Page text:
“We already know viewing performance is also a consequence of the platform, not the content itself. For example, our TLC content skews much younger on digital. He points to Say Yes To The Dress, one of its most popular franchises on TLC, which has been hitting nearly 1bn views across its UK social channels. The originals are being commissioned with this in mind too.

The evolution of Dplay now serves “all ends of the market” says Gibbons. They will hope that the AVOD service can funnel users into the paid-for offering. It’s not a “knee jerk reaction… our business model now encompasses direct-to-consumer, affiliate and ad sales.”

Now it is a game of scale. Gibbons fancies his chances in hitting targets claiming: “We have the third-largest content library of any streaming service at the moment and the second largest for unscripted.”

Can it work?

Tom Harrington, senior research analyst at Enders Analysis, noted that the service is integrated with around 4.3m Sky Q boxes, which comprises just almost all Sky TV subscribers.

Integration of Netflix and later Disney+ in 2020 into Sky Q indicates that it is a keen platform to drive SVOD subscriptions. Enders Notes that the Sky Q is a platform more tailored to on-demand viewing than previous Sky+ boxes.

Harrington notes that if services outside of Netflix or Disney+ will find it “pretty hard“. He attributes this to streaming services being siloed services, as opposed to linear channels that you can flick between. Smaller services may “find it difficult to get traction, which is why Discovery+ is being given away for free [for a year] on Sky Q to people who’ve shown they are willing to pay a bit more for TV.”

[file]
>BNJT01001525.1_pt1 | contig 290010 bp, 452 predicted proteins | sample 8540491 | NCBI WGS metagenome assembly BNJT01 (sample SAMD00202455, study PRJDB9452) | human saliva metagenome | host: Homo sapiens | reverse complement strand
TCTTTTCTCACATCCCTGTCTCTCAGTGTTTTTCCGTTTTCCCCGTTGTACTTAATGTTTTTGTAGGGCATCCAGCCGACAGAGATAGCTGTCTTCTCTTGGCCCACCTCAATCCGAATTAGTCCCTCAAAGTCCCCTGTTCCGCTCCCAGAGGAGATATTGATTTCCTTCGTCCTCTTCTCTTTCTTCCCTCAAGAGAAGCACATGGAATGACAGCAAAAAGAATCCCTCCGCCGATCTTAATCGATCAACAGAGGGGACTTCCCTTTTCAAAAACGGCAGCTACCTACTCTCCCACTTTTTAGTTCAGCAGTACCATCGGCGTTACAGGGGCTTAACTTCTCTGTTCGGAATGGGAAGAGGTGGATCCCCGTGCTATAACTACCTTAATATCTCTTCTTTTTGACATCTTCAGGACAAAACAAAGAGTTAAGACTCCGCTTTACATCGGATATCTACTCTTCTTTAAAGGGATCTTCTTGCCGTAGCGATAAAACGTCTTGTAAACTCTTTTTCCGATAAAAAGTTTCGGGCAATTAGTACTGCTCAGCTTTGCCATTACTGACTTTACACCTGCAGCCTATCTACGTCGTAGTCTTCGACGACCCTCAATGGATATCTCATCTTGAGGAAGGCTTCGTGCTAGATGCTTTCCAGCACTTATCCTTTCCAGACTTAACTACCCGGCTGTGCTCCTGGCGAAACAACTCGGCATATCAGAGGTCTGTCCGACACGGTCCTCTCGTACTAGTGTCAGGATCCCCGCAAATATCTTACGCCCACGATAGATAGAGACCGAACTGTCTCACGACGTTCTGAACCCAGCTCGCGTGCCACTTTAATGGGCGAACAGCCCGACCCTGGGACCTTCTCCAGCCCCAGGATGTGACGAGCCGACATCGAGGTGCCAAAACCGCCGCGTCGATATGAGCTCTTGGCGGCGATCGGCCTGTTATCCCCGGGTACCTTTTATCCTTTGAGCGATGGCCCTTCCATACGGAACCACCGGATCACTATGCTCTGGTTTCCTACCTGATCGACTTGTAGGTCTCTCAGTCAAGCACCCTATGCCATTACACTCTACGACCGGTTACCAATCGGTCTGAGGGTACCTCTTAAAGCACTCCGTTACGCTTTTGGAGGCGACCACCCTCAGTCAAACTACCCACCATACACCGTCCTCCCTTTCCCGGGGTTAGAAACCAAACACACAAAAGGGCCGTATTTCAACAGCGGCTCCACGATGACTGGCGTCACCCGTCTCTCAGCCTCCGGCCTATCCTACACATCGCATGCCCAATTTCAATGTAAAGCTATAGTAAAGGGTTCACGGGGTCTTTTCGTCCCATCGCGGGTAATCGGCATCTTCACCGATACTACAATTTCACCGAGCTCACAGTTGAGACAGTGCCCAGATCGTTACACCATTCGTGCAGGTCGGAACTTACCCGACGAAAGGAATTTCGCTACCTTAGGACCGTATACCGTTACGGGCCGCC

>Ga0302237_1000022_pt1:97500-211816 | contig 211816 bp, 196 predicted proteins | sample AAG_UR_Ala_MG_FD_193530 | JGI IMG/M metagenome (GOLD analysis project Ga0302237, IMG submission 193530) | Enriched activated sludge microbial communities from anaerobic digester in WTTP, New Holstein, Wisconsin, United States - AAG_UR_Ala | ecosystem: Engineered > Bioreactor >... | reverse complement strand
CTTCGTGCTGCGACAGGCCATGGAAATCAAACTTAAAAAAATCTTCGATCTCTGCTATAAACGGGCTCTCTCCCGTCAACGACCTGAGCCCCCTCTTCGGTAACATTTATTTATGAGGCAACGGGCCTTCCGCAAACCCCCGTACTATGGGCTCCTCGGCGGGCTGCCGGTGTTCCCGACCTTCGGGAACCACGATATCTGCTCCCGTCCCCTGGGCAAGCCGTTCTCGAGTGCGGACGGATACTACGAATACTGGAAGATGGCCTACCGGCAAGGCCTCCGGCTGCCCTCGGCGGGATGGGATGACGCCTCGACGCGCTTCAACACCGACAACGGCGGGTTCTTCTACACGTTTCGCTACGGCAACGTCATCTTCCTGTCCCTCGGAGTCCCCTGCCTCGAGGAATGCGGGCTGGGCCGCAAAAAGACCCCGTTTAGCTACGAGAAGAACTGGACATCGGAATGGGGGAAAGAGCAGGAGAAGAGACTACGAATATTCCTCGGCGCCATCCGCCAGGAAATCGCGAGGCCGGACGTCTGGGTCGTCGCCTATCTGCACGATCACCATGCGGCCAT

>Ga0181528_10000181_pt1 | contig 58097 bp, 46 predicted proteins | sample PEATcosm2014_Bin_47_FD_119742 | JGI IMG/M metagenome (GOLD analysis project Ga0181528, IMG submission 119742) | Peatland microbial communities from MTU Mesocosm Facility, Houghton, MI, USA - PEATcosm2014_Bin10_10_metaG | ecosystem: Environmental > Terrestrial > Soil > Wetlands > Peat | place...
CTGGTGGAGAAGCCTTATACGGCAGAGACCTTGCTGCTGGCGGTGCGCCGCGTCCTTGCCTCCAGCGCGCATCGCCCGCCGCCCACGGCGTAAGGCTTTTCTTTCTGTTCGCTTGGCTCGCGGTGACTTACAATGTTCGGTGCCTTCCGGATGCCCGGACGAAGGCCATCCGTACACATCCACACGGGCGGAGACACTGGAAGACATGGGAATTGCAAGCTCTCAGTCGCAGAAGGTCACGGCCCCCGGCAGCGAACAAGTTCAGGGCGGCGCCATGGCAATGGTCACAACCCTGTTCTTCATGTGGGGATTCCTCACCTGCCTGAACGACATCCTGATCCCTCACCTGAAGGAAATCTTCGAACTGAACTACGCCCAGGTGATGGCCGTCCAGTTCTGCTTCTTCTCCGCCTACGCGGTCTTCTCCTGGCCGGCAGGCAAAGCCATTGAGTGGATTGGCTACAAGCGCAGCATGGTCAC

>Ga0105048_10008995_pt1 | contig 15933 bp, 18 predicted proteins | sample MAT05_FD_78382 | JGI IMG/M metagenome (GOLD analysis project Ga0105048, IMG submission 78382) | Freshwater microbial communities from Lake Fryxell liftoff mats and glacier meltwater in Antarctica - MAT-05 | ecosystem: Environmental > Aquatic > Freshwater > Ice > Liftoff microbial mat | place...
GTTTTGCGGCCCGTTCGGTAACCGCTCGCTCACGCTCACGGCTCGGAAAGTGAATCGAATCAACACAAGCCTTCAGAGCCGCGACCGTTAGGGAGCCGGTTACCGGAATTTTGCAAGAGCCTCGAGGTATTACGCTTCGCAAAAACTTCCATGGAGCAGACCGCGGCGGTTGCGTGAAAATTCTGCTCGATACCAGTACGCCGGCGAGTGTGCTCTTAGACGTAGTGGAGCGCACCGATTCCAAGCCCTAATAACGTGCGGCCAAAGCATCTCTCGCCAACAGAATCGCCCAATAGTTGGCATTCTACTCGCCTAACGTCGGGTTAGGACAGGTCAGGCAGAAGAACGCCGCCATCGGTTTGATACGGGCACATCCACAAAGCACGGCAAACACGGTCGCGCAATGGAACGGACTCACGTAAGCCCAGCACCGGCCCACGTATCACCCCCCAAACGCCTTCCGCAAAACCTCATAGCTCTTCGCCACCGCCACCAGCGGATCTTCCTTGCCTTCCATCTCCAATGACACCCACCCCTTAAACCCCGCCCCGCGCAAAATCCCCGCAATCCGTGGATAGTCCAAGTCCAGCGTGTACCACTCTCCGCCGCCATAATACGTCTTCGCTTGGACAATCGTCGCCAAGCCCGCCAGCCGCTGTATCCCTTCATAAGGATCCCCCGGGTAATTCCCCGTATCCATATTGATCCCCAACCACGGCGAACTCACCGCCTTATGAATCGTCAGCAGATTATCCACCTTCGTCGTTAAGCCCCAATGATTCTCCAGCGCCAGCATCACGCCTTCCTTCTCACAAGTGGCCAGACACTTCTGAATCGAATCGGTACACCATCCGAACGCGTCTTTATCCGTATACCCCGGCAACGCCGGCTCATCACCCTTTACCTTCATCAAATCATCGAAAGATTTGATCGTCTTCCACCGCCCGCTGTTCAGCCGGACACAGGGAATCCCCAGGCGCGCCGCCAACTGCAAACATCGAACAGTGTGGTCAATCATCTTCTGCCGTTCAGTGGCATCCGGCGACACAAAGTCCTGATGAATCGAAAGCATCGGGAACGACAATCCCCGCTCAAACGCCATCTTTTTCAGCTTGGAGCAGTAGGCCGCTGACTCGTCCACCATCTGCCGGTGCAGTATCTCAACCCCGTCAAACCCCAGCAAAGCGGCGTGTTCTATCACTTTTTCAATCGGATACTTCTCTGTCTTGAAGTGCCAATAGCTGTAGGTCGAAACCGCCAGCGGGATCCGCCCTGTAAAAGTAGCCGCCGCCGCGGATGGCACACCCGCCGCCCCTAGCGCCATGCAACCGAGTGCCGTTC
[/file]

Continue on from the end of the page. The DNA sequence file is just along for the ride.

”Of the 4.3m, who knows how many people will actually sign up to it?” It currently has pride of place on the Sky Q app and could sit next to the high-traffic Disney+ app, which could provide additional uplift – or serve as a stark comparison.

For Harrington, the navigation’s not quite as smooth as it could be on the likes of Sky Q. He has a hunch that Sky likes having these apps in its ecosystem as a selling point but would ultimately rather have customers binge on its own boxsets. Shows aren’t particularly discoverable in the search bar, he notes.

Sky’s always been a gatekeeper to content, but it also sits on the means of delivery with its broadband business. It will always need to remind subscribers of that, especially those considering cutting the cord.

Whether Discovery+ immediately hits the spot or not, the content giant had to make the move. There are lessons to learn from its sister app, Eurosport Player.

But SVOD doesn‘t offer additional profit, and there are inherent costs. The likes of Man Vs Food could have been sold to another player, instead of having its home on Discovery+. That revenue stream is now sunk into its owned platform in the UK. And then there are the cost of deals to ensure visibility on platforms like Sky Q, as well as what Discovery described as its biggest ever ATL marketing campaign

Harrington ends on a sour note: “Everyone’s restructuring around streaming, whether it is the BBC, ITV, NBC Universal and even Disney. Not every streamer will survive.”

Many providers will find the leap from a series of linear channels to a streaming ecosystem difficult if done in isolation. But this‘ll play out on a broader scale. Gibbons hints to expect subsequent Discovery+ launches before the end of 2020. Internationally, it has the BBC's wildlife portfolio in its grasp, which could add a substantial heft to the offering.